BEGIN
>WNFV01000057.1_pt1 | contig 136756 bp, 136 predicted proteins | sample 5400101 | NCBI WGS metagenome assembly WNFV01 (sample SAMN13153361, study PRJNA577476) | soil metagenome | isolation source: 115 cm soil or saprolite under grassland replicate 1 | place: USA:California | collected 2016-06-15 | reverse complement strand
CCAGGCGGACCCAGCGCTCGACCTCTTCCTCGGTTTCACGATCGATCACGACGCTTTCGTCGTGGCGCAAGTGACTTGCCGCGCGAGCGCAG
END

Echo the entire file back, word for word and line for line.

>WNFV01000057.1_pt1 | contig 136756 bp, 136 predicted proteins | sample 5400101 | NCBI WGS metagenome assembly WNFV01 (sample SAMN13153361, study PRJNA577476) | soil metagenome | isolation source: 115 cm soil or saprolite under grassland replicate 1 | place: USA:California | collected 2016-06-15 | reverse complement strand
CCAGGCGGACCCAGCGCTCGACCTCTTCCTCGGTTTCACGATCGATCACGACGCTTTCGTCGTGGCGCAAGTGACTTGCCGCGCGAGCGCAG